Working towards a goal in competition requires focus, but for your horse’s wellbeing, it’s important to also maintain balance in his life.



Rehabilitation and adoption program helps ensure horses get a second chance at a happy life.

You carefully manage your horse’s fitness program – but does your own posture and fitness level match up with his? 4

Equine Wellness


Going on a camping trip with your horse can be a fun adventure. Here are some things to consider before you head out.



Three main factors to consider when deciding what size trailer will fit your needs (and your horse’s).

nts 48 DEPARTMENTS 6 Editorial

COLUMNS 8 Neighborhood news

33 Product picks

22 Green acres

35 Business profile: Innovacyn

34 Herb blurb

40 Equine Wellness resource guide

54 To the rescue

47 Heads up

62 Minute horsemanship

60 Marketplace 61 Book review 61 Classifieds



CMYK / .ai

Facebook “f ” Logo

CMYK / .ai

Facebook Like us /EquineWellnessMagazine Twitter @ EquineWellness Instagram EquineWellness

Equine Wellness


EDITORIAL Performance horses

As I began work on our annual performance horse issue, I read a blog post that really stuck in my head. It was over on the Tamarack Hill Facebook page, and spoke about how we perceive competition, and our motivations for competing. The overall theme was that you should only compete if you want to, and only at the level you want to. Horse people can feel a lot of pressure to compete. Owning horses is generally an expensive luxury, so there seems to be an assumption that we need to do something with them so we’ll have something to show for it. Most commonly, that “something” is competing and the ribbons that come with it. People see horse shows and ribbons as a way to justify the time and money spent on keeping these large animals. And once you get swept up in competing, it’s easy to feel that you need to keep moving up the levels – bigger events, bigger jumps, bigger prizes. The reality is, though, you don’t have to do any more with your horse than you really want to. You can choose to never compete, or you can compete at the same level for years on end. Your horse doesn’t care – sure, some seem to enjoy the competition atmosphere, but it makes no difference to them whether they are jumping 3’ to 5’, or doing first level dressage versus Grand Prix. They just want to be comfortable and safe, healthy and cared for. In addition, as pointed out in the aforementioned blog, no one else is that worried about what you do with your horse. How many people really remember how you did at the last show, or during the last season? So set your goals to be whatever you want. Don’t feel pressured to climb the competitive ladder, unless you actually want to – there’s no problem with that, either! But if you want to just trail ride your horse, then trail ride. If you are happy puttering around in the 2’ jumping classes, do that. As I always say, this sport is too expensive and timeconsuming not to enjoy it. And only you should get to define how you enjoy it. Whatever your competition goals are, this issue has several articles tailored to the performance equine. Karen Rohlf joins us on page 44 with a great article on how to maintain a whole-horse perspective in discipline-specific sport training. Keep your horse healthy and happy with our articles on barefoot performance horses (page 51), digestive health for the performance horse (page 10), and TTouch for the competitive equine (page 18). You’ll also want to check out our articles discussing the importance of rider posture and fitness (page 29), and how to size up your horse trailer (page 56). And for something new to try (page 48), be sure to check out our advice on camping with your horse! Naturally, Kelly Howling 6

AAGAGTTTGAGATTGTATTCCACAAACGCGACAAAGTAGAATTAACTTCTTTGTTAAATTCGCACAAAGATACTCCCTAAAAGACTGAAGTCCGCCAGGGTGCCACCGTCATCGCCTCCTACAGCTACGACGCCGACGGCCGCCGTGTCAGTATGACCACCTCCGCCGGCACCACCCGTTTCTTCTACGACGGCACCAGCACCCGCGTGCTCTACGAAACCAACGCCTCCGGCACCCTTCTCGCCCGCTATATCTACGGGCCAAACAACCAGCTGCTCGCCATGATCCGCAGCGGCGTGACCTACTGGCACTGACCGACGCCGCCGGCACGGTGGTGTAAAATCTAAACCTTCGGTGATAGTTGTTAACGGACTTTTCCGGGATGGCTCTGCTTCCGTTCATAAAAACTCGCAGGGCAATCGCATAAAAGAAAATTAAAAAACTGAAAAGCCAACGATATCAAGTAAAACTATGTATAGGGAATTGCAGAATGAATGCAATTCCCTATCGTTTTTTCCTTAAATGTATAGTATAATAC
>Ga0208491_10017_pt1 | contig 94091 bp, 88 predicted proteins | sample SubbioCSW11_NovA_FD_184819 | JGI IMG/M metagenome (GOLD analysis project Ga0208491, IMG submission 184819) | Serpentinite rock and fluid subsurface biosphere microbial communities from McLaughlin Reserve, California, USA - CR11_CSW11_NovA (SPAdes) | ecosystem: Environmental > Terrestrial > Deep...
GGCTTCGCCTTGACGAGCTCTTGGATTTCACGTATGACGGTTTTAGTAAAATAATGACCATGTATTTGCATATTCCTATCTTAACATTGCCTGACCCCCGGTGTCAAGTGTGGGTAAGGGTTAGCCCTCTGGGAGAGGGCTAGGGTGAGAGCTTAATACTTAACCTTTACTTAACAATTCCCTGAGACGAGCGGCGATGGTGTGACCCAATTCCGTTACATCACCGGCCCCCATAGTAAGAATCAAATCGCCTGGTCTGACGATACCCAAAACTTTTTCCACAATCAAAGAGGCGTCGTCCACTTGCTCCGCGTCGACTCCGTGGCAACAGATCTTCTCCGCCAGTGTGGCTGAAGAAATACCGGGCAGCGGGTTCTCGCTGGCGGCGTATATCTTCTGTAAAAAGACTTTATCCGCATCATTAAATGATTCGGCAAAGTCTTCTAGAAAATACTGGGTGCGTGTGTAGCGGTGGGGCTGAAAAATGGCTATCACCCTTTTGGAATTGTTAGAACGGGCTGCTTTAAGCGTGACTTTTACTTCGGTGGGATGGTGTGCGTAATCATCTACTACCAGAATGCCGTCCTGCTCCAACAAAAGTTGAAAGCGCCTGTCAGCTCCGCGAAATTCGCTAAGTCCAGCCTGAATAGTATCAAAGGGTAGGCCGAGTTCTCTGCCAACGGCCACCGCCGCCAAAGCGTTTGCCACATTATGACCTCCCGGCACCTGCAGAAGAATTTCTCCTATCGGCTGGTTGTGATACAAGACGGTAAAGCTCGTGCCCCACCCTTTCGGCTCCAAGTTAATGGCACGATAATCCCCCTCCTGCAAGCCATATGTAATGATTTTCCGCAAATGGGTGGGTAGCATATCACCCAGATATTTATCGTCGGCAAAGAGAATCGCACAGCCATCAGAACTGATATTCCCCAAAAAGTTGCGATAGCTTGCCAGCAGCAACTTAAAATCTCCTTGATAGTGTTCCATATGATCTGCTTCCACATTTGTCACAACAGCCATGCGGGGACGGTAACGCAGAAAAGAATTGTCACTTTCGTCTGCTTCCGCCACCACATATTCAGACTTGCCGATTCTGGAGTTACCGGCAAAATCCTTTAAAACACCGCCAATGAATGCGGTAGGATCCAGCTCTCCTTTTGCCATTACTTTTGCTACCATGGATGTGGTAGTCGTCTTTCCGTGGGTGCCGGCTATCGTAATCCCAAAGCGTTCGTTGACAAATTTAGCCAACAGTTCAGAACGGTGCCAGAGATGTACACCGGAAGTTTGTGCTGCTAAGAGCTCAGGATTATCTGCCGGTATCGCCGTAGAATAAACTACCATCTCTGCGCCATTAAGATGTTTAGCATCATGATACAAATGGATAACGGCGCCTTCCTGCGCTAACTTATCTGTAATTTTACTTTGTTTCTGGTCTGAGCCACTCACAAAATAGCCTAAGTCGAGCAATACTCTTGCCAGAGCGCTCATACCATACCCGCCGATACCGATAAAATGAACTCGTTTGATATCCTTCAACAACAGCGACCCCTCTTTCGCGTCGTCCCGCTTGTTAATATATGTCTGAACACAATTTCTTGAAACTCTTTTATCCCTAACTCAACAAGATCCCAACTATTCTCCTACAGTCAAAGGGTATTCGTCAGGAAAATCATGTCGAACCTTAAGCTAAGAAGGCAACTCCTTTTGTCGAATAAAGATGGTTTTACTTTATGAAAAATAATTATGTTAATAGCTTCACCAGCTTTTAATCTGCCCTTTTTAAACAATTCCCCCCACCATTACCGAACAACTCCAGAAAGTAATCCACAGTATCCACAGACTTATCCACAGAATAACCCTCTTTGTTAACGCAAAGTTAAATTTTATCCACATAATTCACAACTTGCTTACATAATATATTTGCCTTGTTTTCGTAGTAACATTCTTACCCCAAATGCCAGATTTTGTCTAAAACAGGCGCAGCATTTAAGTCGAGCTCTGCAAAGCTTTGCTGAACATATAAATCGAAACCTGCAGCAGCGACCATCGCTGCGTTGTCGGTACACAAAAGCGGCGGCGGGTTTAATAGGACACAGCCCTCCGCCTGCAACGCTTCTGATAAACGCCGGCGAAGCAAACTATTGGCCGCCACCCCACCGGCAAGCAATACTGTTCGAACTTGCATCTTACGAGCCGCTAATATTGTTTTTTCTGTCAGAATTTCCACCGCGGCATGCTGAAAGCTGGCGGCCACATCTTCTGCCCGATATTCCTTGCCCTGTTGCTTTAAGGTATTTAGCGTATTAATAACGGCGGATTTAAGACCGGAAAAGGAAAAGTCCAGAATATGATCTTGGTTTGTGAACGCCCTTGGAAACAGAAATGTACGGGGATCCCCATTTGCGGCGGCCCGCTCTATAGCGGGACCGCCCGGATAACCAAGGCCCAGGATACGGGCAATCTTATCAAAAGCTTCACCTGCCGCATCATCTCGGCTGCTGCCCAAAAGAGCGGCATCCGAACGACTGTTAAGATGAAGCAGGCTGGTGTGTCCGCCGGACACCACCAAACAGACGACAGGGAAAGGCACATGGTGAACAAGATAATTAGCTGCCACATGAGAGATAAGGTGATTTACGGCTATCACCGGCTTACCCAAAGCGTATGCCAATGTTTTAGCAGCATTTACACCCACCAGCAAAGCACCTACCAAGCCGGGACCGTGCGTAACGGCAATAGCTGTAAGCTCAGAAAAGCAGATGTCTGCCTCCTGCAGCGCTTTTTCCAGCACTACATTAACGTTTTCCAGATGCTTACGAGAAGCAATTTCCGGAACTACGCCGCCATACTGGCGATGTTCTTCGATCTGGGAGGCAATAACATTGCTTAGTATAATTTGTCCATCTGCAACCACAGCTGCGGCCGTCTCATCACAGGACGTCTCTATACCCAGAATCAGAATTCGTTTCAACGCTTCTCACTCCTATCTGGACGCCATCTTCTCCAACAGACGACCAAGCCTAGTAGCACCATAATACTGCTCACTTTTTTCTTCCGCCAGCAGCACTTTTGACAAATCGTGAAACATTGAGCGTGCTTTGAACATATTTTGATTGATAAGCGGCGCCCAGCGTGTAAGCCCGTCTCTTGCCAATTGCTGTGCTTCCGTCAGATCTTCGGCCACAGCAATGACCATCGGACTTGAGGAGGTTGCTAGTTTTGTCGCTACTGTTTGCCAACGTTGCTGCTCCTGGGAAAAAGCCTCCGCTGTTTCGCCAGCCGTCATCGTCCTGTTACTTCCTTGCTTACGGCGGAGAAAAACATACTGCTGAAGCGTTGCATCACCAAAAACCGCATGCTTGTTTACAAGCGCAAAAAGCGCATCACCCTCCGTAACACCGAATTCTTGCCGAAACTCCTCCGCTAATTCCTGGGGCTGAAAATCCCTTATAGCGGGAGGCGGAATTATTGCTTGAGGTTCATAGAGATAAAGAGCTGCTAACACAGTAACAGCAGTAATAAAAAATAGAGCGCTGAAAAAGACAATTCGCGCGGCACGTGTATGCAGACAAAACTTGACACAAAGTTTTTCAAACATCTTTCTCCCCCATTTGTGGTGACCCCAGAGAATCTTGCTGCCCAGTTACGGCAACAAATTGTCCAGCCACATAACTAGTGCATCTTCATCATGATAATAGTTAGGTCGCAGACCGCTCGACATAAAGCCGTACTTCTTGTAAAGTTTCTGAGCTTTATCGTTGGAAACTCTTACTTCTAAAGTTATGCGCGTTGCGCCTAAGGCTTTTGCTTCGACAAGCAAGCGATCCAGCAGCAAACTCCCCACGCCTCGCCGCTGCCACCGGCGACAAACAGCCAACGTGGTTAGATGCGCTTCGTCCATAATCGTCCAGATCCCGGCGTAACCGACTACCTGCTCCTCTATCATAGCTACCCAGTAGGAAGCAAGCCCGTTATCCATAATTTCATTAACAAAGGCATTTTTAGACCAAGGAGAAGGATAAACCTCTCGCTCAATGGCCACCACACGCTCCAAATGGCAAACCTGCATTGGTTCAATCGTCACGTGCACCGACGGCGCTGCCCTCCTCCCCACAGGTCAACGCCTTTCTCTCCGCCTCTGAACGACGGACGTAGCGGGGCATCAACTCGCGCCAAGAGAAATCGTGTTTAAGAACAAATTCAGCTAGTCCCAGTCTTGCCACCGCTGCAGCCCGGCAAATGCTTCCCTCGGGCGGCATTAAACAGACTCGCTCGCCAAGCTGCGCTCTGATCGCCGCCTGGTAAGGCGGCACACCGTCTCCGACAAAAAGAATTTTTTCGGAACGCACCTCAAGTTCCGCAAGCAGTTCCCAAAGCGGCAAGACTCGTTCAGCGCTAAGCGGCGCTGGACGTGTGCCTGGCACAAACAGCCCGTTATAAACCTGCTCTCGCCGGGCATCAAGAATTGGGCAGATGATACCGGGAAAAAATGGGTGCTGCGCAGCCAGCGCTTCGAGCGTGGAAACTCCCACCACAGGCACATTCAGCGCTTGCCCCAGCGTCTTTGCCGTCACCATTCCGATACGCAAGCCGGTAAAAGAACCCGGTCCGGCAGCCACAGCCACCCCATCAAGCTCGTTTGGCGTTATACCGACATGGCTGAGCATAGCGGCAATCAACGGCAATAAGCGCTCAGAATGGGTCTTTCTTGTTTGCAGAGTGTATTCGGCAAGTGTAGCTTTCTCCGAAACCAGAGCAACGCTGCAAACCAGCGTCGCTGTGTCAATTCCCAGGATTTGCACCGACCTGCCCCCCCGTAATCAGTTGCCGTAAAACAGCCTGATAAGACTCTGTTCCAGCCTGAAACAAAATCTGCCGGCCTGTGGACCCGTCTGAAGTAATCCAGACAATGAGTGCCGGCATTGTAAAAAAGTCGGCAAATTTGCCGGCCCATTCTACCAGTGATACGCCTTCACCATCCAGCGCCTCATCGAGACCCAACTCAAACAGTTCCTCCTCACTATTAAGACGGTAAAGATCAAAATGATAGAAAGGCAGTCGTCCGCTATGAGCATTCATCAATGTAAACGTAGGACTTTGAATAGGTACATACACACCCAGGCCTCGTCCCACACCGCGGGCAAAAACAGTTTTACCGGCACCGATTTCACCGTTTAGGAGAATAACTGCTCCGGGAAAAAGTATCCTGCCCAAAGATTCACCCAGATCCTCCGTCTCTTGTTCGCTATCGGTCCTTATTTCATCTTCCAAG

Equine Wellness

Equine Wellness




Photo courtesy of FEI/Liz Gregg


FEI supports


Equestrian sport has always been at the forefront of gender equality. It’s the only Olympic sport in which men and women participate in the same competitions, from grassroots up to elite levels.

FEI President Ingmar De Vos and FEI Secretary General Sabrina Ibáñez.

JFK International Airport now has a holding and rest area for all departing horses and livestock. The ARK at JFK recently announced the official opening of its Phase 1 services, dubbed ARK Export.

The Fédération Equestre Internationale (FEI) has signed a pledge to become a member of the International Gender Champions Network in Geneva, an initiative committed to working towards gender parity in sport and organizations.